modern culture, and be done with it? Then Bernstein's statement and
the Task Force's statments are equally nonsensical.

> Despite the evidence and the frankness of its advocates, most
> people, including very astute people, tend to accept the beneficent
> view of multiculturalism put forth by its less candid partisans.

Yes. Only the enlightened Bernstein and Bork can plumb the depths of
the conspiracy. Preach it, brother!

> Thus, one can find diametrically opposed views of the phe-
> nomenon, one put forward, for example, by Richard Bernstein

Rather than "who's wrong, who's right," I'd suggest that there is
more than one phenomenon to be viewed. Bernstein is talking about the
excesses, some real, some imagined, and O'Brien is talking about the
actual goals of the educational mainstream. I'd think that someone
actually in the educational mainstream would be a better guide to its
goals than someone with an ideological need to "expose" the conspiracy
that causes outrages like the ebonics announcement.

> O'Brien, on the other hand, thinks that multiculturalism and
> diversity are "actually both a mask for, and perhaps an unconscious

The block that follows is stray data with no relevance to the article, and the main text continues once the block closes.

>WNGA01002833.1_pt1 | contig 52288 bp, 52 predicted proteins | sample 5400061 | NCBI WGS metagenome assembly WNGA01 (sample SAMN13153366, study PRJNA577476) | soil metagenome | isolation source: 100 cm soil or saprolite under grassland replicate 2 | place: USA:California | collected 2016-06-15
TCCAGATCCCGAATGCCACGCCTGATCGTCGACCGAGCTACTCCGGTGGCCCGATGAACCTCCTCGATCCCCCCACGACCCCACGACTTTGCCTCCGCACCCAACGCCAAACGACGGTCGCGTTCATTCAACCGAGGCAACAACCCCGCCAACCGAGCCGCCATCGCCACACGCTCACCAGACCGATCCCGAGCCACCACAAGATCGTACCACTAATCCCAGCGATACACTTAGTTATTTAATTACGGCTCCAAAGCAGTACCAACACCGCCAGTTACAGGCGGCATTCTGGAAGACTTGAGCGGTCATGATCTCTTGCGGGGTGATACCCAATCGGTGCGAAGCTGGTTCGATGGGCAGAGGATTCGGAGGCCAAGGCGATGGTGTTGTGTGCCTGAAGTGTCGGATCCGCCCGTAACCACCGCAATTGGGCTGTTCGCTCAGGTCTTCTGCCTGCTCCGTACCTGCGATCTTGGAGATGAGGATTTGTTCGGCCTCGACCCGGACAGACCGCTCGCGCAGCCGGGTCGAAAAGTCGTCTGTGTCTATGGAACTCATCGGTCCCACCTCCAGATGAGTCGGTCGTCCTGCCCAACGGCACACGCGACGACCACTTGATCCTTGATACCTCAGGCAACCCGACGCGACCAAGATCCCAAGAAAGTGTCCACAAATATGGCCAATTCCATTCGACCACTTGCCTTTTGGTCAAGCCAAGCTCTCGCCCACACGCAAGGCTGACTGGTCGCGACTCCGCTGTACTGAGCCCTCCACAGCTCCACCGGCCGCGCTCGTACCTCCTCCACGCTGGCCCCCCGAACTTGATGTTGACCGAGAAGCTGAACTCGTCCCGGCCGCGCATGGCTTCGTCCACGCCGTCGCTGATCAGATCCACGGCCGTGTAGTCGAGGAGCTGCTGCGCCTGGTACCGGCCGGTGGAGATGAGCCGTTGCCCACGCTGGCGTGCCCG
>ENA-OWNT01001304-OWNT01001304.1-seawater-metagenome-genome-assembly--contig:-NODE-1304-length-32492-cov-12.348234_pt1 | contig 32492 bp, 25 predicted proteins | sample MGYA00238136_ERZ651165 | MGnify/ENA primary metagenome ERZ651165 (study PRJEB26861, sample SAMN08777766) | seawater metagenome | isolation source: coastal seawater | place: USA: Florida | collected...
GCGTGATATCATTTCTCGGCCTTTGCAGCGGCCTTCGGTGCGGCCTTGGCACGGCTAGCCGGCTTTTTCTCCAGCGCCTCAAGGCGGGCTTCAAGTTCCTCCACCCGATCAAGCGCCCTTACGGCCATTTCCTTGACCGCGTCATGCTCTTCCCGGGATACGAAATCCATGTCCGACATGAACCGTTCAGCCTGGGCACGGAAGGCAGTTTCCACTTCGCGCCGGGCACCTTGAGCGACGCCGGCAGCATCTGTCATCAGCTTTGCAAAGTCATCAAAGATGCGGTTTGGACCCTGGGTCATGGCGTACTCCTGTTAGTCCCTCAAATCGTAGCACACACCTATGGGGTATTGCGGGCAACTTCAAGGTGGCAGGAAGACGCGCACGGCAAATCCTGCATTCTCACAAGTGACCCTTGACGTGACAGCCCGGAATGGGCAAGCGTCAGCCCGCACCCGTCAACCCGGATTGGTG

> mode for achieving, a unity which would be broader-based and to
> that extent stronger. . . . The real agenda is the enlargement of the
> American national elite to include groups of persons who have
> traditionally been excluded from the same, mainly for reasons
> associated with race and gender. What is in view is the enlarge-
> ment and diversification of the composition of the future govern-
> ing class of the United States of America."

Sounds like what I've seen, for the most part. Certainly on the high
end, like Berkeley and Stanford, this is what we're seeing. At the low
end, like those loons in the New York state college, or the Oakland
or rural Tennessee public schools, you'll get a kook or a bigot. Who
the hell wants to be a public schoolteacher these days? If you don't
pay people what they're worth, you're bound to get 1) losers and/or
2) ideologically motivated naive do-gooders. This isn't the fault of